In the 1880s there was great national concern about the technological development of some of the European competitors of the United Kingdom. In particular, Germany was believed to be surging ahead in the technical education of young people. In response to this, the Portsmouth City Council decided to construct a Higher Grade School for boys to take them beyond the school leaving age, which was then 13 (or ten in the case of pupils who passed a school-leaving test at that age). There were many private schools in the city at that time for parents who could afford the fees, but the great majority of young people did not receive secondary education .
The school was, in effect, a technical school and the subjects taught, in addition to reading and writing, were mainly mathematics, commerce, mechanics and book-keeping. It was opened in November 1888 in temporary premises in Commercial Road while moves were made to purchase a site for a new building. After reviewing and rejecting other possible sites, the City Council purchased part of “The Wilderness” in 1890 for £3,000 and a building for the new school was constructed on it in the area now occupied by the gymnasium and quadrangle buildings. The building was completed in May 1892 at a cost, in addition to the amount paid for the site, of £9,704. It was similar in size and general architectural style to the present main building of Priory School. Little now remains of the boys’ school except for the low building which forms part of the kitchen, the careers room and the glass-roofed caretakers’ store.
By the turn of the century there had been an evolution in the philosophy of education for older children, enshrined in the Education Act of 1902, and in 1904 the boys’ Higher Grade School became recognised by the National Board of Education as a boys’ secondary school, with somewhat broader aims. At this time, there was also a growing realisation that the secondary education of girls was important. Just as the secondary education of boys was a response to economic factors, mainly the need to produce a technically skilled workforce, the education of girls beyond the elementary stage was largely prompted by the need to produce teachers with the basic skills required to staff an expanding educational system.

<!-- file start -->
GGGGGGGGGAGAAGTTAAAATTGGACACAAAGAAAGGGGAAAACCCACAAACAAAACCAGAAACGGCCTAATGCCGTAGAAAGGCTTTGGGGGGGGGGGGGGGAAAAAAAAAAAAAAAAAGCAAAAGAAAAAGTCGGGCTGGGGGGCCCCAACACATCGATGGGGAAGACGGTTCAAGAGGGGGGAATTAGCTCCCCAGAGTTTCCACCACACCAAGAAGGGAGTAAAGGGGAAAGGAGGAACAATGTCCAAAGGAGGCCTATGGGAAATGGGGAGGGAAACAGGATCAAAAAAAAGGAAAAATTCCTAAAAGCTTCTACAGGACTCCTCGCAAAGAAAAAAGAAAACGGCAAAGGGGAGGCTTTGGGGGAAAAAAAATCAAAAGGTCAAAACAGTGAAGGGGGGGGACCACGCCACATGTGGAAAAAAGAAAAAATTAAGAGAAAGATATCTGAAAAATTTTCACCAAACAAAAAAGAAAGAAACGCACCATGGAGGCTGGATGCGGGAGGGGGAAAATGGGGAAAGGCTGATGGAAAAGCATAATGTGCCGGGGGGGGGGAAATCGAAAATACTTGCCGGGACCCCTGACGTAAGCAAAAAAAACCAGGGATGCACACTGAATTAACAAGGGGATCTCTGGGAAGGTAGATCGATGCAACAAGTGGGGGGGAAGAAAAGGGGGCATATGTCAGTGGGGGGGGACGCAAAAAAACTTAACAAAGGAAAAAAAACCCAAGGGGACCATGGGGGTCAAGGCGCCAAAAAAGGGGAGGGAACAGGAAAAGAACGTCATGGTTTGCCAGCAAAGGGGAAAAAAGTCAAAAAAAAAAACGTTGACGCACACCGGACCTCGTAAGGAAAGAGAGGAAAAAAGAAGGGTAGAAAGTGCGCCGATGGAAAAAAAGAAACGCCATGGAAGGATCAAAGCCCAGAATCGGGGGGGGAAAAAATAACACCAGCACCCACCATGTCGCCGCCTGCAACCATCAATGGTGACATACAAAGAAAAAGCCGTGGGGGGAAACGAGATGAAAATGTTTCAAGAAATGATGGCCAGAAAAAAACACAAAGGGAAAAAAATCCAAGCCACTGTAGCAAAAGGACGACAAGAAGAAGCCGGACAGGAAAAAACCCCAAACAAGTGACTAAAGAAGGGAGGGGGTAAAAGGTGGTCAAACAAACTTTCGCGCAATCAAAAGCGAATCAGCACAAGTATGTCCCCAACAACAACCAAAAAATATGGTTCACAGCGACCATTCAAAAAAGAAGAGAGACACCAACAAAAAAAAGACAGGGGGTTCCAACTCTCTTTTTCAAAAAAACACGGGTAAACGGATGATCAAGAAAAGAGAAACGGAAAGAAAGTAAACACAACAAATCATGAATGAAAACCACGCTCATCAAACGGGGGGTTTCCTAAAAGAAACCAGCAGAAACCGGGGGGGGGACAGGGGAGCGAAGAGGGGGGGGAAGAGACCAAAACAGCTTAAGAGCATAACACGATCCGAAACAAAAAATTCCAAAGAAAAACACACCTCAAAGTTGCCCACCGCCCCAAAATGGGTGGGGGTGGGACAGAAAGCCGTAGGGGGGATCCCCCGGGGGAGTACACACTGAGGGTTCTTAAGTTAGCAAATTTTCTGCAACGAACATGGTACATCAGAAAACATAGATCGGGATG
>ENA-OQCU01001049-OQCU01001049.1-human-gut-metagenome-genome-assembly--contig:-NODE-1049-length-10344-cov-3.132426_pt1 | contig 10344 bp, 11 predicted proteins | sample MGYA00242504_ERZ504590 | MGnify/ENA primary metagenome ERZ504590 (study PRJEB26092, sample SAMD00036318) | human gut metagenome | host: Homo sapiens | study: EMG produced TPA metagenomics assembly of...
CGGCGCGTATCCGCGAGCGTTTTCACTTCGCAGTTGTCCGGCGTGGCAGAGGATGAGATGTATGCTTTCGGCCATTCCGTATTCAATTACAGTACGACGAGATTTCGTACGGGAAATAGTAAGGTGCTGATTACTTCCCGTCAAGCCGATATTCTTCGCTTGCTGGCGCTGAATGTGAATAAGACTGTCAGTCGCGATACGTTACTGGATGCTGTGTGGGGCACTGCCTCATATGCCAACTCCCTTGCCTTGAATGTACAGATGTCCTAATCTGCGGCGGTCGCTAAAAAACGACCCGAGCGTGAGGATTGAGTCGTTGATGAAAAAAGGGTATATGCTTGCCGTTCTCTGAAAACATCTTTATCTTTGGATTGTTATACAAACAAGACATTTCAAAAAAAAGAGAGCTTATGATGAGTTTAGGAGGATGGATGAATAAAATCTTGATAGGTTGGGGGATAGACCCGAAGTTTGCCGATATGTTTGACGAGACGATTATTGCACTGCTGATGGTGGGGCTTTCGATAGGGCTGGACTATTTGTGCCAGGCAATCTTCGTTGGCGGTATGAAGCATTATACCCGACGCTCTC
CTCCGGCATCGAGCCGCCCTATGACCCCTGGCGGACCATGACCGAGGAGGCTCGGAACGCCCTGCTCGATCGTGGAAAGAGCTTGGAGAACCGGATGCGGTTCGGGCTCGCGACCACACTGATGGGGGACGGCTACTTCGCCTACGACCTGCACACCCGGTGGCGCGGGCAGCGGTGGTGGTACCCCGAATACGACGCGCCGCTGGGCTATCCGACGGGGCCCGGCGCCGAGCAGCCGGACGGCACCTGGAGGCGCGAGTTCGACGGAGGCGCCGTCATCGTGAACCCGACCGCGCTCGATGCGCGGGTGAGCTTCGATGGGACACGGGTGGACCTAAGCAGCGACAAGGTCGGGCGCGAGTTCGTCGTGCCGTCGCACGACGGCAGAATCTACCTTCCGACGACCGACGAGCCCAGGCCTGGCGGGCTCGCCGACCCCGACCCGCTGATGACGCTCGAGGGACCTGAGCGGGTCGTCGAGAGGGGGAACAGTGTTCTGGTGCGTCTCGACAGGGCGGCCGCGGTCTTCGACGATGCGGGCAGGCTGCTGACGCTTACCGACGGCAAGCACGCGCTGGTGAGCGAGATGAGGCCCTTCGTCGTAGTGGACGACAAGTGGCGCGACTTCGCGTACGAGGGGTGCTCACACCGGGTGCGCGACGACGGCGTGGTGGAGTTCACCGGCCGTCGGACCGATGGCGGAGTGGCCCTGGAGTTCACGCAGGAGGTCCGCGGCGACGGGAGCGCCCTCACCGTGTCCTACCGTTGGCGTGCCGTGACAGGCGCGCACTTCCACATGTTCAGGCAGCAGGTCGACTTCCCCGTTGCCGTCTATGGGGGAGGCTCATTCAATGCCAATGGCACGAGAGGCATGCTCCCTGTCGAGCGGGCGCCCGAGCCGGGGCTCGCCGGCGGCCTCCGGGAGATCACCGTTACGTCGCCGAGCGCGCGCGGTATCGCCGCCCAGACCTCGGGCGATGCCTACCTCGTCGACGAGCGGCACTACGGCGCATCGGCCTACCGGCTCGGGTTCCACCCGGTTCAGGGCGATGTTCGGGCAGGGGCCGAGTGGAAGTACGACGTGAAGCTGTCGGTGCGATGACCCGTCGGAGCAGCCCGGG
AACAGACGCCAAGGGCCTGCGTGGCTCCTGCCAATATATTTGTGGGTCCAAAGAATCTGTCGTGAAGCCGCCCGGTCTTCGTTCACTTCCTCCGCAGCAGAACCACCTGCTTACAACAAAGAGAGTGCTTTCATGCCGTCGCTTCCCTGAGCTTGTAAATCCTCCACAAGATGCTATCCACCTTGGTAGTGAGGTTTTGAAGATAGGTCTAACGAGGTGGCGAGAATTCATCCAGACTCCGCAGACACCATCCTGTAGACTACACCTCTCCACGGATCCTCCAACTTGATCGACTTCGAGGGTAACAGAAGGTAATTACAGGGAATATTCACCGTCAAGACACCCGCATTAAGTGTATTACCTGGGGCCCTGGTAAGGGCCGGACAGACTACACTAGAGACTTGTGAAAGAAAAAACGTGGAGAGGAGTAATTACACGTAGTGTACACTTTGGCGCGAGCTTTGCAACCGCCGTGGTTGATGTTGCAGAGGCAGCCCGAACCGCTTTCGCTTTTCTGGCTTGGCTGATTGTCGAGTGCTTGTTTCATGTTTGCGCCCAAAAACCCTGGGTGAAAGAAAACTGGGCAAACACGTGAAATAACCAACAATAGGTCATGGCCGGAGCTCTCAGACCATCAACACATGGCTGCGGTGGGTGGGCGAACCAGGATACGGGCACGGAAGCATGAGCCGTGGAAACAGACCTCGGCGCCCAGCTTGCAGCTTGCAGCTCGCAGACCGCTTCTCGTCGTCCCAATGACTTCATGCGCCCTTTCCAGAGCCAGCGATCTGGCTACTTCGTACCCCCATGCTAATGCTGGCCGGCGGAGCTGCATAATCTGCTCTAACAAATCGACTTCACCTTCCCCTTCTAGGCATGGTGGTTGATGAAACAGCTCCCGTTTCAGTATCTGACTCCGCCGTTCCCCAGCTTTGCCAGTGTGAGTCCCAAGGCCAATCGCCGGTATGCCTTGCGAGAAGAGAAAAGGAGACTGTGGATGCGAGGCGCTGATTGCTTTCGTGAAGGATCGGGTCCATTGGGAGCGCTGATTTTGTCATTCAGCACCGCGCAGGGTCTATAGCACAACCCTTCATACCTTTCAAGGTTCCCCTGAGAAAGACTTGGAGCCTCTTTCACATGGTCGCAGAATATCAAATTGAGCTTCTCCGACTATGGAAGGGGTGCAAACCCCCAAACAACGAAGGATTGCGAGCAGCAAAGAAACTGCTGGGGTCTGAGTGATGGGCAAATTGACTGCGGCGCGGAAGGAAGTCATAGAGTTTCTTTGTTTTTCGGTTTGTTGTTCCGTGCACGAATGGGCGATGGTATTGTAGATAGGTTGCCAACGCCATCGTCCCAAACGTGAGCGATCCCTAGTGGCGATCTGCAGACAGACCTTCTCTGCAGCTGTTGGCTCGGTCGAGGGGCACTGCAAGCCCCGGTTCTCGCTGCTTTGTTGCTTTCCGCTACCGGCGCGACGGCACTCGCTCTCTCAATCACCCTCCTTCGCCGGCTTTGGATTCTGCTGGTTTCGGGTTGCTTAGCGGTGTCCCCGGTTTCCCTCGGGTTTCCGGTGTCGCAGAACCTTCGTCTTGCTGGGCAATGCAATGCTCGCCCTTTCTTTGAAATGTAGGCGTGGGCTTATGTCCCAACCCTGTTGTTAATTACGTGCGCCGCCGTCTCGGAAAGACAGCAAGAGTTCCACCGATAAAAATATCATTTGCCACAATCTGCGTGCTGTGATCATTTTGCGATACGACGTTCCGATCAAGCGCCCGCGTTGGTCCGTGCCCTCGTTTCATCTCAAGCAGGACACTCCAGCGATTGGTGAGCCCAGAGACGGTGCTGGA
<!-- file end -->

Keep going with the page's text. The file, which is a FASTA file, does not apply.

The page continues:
A girls’ school for pupils proceeding from elementary education was established initially in March 1904 at Francis Avenue School, now Fernhurst Junior School, and it was planned to provide what was then known as higher education for 320 girls. Miss A M Hitchcock BA, whose photograph is displayed on the wall of the Head’s room, was appointed head mistress with eight assistants. One of her distinctions was that she drew her teacher’s pension for a longer period than she taught: having retired as a head in 1930, she died at the age of 100 in 1972.
While the boys’ school was being built, St Andrew’s House was also being constructed on another part of the present school site. It was founded by Emma Marrett Day, known as Mother Emma, who was asked by the Bishop of Winchester to set up the Diocesan Deaconess Institution. The Institution started in two houses in Victoria Road but Mother Emma raised enough money to build St Andrew’s House. The foundation stone was laid on All Saints Day 1889 by Mrs Harold Brown, the wife of the Bishop. The stone, of a red sandstone, is now somewhat weathered but may be seen on the east side of the Chapel building by the narrow path leading from the sports hall to the main building.
The Chapel was consecrated on 8 July 1890 and other buildings were added as money came in. There was accommodation for fifty ladies (sisters, probationers and church workers). On the wall at the top of the stairs now leading into St Andrew’s House from the main building, there is a marble stone commemorating a gift of money by the Bishop on the occasion of his golden wedding in 1890. The students spent some time in a hospital learning how to nurse the poor in their own homes and had experience in refuge, rescue and penitentiary work. They also worked in a children’s home and received training for “teaching and school management”.